Encore - Total Solar Eclipse Viewed from Gabon Africa

August 31, 2019

Solar eclipse 2

Today and every Saturday Earth Science Picture of the Day invites you to rediscover favorites from the past. Saturday posts feature an EPOD that was chosen by viewers like you in our monthly Viewers' Choice polls. Join us as we look back at these intriguing and captivating images.

Photographer: Constantine Emmanouilidi 
Summary Authors: Constantine Emmanouilidi; Jim Foster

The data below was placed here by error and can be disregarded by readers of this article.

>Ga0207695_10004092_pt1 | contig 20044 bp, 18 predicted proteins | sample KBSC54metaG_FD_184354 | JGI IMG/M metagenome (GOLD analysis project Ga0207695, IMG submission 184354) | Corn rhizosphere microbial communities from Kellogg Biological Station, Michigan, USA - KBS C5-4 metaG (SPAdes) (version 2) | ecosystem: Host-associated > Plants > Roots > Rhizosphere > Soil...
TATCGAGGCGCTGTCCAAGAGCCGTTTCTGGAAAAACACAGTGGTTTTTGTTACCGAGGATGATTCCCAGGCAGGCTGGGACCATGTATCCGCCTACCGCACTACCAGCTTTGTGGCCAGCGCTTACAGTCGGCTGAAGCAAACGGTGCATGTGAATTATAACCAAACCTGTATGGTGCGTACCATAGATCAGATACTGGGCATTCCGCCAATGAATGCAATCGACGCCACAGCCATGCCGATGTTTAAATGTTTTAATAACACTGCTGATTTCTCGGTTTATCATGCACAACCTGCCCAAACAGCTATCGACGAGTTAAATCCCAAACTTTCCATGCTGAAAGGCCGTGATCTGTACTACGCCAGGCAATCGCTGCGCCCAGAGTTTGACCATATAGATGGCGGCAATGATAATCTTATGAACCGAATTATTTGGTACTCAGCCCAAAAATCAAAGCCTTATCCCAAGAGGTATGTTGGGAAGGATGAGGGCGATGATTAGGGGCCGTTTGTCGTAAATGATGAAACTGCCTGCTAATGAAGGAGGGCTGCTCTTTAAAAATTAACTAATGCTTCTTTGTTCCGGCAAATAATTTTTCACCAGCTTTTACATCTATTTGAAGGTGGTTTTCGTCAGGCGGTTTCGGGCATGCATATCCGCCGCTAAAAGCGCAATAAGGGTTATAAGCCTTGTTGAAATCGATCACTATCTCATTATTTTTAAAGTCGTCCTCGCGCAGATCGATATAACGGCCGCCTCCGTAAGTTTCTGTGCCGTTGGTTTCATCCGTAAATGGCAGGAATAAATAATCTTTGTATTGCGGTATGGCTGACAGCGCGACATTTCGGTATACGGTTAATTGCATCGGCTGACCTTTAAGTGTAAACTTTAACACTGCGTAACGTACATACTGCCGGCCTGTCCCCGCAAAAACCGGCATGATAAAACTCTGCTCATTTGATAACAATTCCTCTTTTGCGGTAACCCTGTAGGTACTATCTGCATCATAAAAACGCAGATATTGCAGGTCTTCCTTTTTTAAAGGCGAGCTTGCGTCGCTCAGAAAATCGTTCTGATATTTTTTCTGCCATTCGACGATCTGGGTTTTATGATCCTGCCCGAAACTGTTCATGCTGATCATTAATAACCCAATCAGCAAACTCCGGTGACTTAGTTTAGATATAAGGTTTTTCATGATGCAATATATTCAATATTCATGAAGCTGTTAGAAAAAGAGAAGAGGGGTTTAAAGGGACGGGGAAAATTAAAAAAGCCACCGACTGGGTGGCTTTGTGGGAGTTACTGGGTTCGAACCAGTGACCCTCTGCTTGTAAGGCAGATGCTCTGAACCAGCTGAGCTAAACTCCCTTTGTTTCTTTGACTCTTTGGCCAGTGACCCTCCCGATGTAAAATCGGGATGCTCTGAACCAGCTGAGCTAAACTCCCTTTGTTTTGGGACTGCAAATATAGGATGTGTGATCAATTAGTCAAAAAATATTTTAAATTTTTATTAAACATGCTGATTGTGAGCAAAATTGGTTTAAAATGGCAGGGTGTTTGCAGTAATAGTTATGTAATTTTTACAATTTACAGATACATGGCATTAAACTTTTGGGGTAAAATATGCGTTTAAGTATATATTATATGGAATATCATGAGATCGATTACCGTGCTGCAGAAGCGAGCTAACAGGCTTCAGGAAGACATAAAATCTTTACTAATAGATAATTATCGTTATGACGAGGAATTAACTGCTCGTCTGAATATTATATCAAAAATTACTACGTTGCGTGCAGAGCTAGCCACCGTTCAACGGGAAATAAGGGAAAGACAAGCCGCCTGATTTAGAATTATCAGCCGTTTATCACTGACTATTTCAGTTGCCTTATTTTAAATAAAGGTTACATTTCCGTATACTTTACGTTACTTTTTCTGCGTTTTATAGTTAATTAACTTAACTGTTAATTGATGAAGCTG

November 2013 Viewer's Choice The photo above shows the total solar eclipse of November 3, 2013, as observed approximately 30 mi (48 km) north of Lambarene, Gabon – almost on the Equator. One of the most interesting aspects of this eclipse is that while some sections of the eclipse path were annular other portions were total. Because the Moon's disk was barely big enough to cover the Sun at our location, called Banguie IV, we were able to detect stray sunlight streaming through the lunar landscape. Along the path of totality, this was projected to viewers on Earth as stunning Bailey’s Beads and diamond rings. The length of totality at our observing site was 62 seconds -- the longest possible duration over land for this particular eclipse. The combination of high-quality telescope optics, new state-of-the-art DSLR cameras and good seeing conditions permitted the very fine level of detail visible here in the structure of the solar corona. Of course, never look directly at the Sun. It was quite risky traveling to Gabon to witness this eclipse since November is often rainy in Gabon. We had rain the morning of the eclipse. Fortunately though, the rainy weather cleared in time for us to see the amazing spectacle of totality.

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